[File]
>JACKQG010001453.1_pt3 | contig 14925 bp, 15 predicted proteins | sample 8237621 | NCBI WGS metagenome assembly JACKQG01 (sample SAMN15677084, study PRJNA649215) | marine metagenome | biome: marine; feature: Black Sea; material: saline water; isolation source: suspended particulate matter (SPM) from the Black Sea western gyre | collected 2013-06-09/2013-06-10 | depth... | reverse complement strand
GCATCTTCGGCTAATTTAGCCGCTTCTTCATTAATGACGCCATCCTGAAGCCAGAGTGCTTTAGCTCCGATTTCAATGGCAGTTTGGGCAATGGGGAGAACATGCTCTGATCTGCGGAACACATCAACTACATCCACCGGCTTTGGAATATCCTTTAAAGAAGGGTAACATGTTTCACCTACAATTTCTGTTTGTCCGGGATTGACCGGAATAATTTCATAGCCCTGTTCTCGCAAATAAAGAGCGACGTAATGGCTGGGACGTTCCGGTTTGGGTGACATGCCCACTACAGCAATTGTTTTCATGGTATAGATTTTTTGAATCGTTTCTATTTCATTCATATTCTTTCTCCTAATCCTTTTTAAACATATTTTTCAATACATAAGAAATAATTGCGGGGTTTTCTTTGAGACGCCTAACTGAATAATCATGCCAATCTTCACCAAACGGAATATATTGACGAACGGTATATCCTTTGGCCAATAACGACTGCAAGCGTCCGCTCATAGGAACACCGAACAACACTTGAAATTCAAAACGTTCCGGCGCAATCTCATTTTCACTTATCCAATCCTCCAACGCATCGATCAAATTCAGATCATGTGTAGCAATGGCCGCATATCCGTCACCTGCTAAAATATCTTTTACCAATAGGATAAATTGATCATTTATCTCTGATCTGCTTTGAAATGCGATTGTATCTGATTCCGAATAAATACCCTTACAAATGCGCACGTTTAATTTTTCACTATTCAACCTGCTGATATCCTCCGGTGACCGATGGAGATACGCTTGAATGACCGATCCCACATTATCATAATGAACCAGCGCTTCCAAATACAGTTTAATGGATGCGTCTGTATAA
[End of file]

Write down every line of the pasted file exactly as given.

>JACKQG010001453.1_pt3 | contig 14925 bp, 15 predicted proteins | sample 8237621 | NCBI WGS metagenome assembly JACKQG01 (sample SAMN15677084, study PRJNA649215) | marine metagenome | biome: marine; feature: Black Sea; material: saline water; isolation source: suspended particulate matter (SPM) from the Black Sea western gyre | collected 2013-06-09/2013-06-10 | depth... | reverse complement strand
GCATCTTCGGCTAATTTAGCCGCTTCTTCATTAATGACGCCATCCTGAAGCCAGAGTGCTTTAGCTCCGATTTCAATGGCAGTTTGGGCAATGGGGAGAACATGCTCTGATCTGCGGAACACATCAACTACATCCACCGGCTTTGGAATATCCTTTAAAGAAGGGTAACATGTTTCACCTACAATTTCTGTTTGTCCGGGATTGACCGGAATAATTTCATAGCCCTGTTCTCGCAAATAAAGAGCGACGTAATGGCTGGGACGTTCCGGTTTGGGTGACATGCCCACTACAGCAATTGTTTTCATGGTATAGATTTTTTGAATCGTTTCTATTTCATTCATATTCTTTCTCCTAATCCTTTTTAAACATATTTTTCAATACATAAGAAATAATTGCGGGGTTTTCTTTGAGACGCCTAACTGAATAATCATGCCAATCTTCACCAAACGGAATATATTGACGAACGGTATATCCTTTGGCCAATAACGACTGCAAGCGTCCGCTCATAGGAACACCGAACAACACTTGAAATTCAAAACGTTCCGGCGCAATCTCATTTTCACTTATCCAATCCTCCAACGCATCGATCAAATTCAGATCATGTGTAGCAATGGCCGCATATCCGTCACCTGCTAAAATATCTTTTACCAATAGGATAAATTGATCATTTATCTCTGATCTGCTTTGAAATGCGATTGTATCTGATTCCGAATAAATACCCTTACAAATGCGCACGTTTAATTTTTCACTATTCAACCTGCTGATATCCTCCGGTGACCGATGGAGATACGCTTGAATGACCGATCCCACATTATCATAATGAACCAGCGCTTCCAAATACAGTTTAATGGATGCGTCTGTATAA